The Government first argues that Ramirez's ineffective assistance of counsel claims are not cognizable in a § 2255 motion. In support of its argument, the Government cites to an unpublished Northern District of Illinois § 2255 case in which the petitioner challenged the court's application of the sentencing guidelines. Pierce v. United States, Case Nos. 93-C-487 & 88-CR-823-1, 1993 WL 472894 (N.D. Ill. Nov. 15, 1993). In Pierce, the court dismissed the § 2255 petition, noting that the petitioner "failed to demonstrate the existence of 'extraordinary circumstances' or to convince the court that he is seeking relief from constitutional errors."

Pierce, 1993 WL 472894, at *4. Specifically, the court noted that the Seventh Circuit had not clarified whether there was a due process liberty interest in the correct application of the guidelines. Id.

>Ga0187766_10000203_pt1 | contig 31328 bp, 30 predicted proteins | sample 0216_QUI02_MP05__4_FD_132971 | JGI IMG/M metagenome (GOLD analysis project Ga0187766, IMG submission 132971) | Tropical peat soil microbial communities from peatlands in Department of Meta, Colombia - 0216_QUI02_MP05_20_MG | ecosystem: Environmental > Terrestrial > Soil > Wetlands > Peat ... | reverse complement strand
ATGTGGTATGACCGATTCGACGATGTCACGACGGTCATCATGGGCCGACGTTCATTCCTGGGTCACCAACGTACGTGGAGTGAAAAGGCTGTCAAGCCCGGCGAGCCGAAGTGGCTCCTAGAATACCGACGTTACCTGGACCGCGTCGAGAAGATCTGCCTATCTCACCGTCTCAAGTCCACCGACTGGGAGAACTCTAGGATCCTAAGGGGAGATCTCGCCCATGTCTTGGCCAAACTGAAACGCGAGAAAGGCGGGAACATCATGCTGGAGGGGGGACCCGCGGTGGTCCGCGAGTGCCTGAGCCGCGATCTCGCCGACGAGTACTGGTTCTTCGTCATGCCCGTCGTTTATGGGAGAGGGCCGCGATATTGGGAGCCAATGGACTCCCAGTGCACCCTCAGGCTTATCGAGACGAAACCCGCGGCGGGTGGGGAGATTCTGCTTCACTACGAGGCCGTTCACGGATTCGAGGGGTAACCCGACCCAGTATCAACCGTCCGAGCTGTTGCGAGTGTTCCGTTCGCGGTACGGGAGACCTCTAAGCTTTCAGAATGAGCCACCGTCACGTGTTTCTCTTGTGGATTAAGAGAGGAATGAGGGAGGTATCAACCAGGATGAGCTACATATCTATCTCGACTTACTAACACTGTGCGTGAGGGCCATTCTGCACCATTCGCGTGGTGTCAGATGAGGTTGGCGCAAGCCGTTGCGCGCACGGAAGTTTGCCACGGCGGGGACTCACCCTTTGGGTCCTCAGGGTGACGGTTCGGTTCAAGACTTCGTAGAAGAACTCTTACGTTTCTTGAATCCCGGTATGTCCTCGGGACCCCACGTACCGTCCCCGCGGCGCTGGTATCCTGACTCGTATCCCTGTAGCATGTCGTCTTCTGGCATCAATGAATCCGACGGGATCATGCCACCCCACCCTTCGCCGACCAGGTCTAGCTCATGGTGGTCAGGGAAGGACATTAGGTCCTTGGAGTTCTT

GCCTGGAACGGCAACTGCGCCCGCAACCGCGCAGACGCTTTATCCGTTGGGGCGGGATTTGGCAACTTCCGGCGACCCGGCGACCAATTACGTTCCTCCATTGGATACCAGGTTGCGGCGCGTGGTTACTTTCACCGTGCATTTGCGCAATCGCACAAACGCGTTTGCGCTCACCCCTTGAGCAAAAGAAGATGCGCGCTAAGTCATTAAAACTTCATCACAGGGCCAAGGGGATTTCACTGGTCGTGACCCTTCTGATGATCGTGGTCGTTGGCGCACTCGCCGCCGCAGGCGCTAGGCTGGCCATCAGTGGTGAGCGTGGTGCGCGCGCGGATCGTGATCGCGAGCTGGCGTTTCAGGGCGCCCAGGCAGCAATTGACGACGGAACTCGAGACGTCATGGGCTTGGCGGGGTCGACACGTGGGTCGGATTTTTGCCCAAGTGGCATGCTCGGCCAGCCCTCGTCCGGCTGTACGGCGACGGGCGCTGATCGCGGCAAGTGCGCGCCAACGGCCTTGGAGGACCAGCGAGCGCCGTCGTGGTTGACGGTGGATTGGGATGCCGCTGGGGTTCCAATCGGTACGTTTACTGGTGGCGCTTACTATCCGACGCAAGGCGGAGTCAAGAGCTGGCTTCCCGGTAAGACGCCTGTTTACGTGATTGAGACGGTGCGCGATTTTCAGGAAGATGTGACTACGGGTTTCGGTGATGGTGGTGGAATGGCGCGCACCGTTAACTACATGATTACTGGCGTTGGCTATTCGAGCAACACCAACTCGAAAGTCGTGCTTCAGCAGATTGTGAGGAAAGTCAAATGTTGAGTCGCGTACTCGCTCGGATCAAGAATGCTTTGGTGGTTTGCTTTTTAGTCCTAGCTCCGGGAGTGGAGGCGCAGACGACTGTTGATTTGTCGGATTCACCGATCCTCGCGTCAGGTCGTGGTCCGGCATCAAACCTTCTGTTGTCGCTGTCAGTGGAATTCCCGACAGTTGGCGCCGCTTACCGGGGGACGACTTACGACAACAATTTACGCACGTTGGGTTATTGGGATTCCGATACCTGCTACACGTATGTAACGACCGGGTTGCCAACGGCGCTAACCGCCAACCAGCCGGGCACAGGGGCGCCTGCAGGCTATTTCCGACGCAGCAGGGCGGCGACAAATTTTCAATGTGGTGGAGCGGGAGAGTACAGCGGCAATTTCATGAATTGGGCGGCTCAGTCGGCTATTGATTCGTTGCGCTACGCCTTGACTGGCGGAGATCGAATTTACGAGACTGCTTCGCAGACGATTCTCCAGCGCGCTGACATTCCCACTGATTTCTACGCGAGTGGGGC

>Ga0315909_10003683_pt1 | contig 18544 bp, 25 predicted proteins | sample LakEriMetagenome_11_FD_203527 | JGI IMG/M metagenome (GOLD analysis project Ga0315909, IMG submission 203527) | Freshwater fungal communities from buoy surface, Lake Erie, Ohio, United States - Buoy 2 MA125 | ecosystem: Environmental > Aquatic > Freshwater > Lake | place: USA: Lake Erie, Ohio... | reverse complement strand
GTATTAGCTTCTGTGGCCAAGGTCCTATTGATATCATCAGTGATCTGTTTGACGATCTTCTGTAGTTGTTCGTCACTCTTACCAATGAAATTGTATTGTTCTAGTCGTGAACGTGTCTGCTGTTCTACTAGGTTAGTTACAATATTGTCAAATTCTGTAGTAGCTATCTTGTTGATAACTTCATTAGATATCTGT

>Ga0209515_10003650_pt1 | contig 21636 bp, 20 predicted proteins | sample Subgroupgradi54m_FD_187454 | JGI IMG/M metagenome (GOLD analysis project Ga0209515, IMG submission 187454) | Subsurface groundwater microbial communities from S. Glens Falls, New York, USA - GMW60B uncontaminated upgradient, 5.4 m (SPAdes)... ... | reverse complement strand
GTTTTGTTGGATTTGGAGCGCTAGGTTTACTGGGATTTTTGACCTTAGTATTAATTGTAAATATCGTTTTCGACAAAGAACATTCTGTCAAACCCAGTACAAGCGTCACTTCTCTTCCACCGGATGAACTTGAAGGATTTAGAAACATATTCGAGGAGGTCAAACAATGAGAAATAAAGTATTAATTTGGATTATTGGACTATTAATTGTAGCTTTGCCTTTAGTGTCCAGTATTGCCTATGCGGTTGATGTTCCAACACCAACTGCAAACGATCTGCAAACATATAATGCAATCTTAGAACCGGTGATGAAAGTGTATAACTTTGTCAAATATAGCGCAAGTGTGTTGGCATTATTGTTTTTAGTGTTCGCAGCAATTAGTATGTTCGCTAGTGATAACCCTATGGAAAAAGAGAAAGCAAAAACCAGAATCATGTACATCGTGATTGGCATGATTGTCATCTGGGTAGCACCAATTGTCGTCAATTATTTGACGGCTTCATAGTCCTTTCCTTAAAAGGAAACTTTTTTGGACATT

The Government seems to ignore the Seventh Circuit's reasoning that "[i]n the sentencing context, an attorney's unreasonable failure to identify and bring to a court's attention an error in the court's Guidelines calculations that results in a longer sentence may constitute ineffective assistance entitling the defendant to relief." United States v. Jones, 635 F.3d 909, 916 (7th Cir. 2011) (citing Glover v. United States, 531 U.S. 198 (2001)). Here, unlike Pierce, Ramirez brings claims alleging ineffective assistance of counsel, undoubtedly a claim of constitutional magnitude, alleging that counsel unreasonably failed to object to his Guideline classification as a career offender. His career offender classification undoubtedly increased his guideline range. Accordingly, his ineffective assistance of counsel claims are cognizable in a § 2255 motion, and the Court will now turn to consider them.